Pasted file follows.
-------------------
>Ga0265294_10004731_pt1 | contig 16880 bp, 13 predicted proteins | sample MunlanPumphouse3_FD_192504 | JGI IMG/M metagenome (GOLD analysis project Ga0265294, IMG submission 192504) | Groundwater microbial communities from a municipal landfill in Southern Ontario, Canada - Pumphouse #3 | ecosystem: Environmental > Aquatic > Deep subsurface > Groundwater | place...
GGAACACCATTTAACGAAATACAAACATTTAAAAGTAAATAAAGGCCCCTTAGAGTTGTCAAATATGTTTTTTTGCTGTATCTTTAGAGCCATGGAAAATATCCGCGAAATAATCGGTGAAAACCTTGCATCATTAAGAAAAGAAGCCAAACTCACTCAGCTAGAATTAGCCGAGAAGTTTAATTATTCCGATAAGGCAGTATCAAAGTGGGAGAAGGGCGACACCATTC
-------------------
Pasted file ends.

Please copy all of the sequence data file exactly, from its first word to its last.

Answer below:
>Ga0265294_10004731_pt1 | contig 16880 bp, 13 predicted proteins | sample MunlanPumphouse3_FD_192504 | JGI IMG/M metagenome (GOLD analysis project Ga0265294, IMG submission 192504) | Groundwater microbial communities from a municipal landfill in Southern Ontario, Canada - Pumphouse #3 | ecosystem: Environmental > Aquatic > Deep subsurface > Groundwater | place...
GGAACACCATTTAACGAAATACAAACATTTAAAAGTAAATAAAGGCCCCTTAGAGTTGTCAAATATGTTTTTTTGCTGTATCTTTAGAGCCATGGAAAATATCCGCGAAATAATCGGTGAAAACCTTGCATCATTAAGAAAAGAAGCCAAACTCACTCAGCTAGAATTAGCCGAGAAGTTTAATTATTCCGATAAGGCAGTATCAAAGTGGGAGAAGGGCGACACCATTC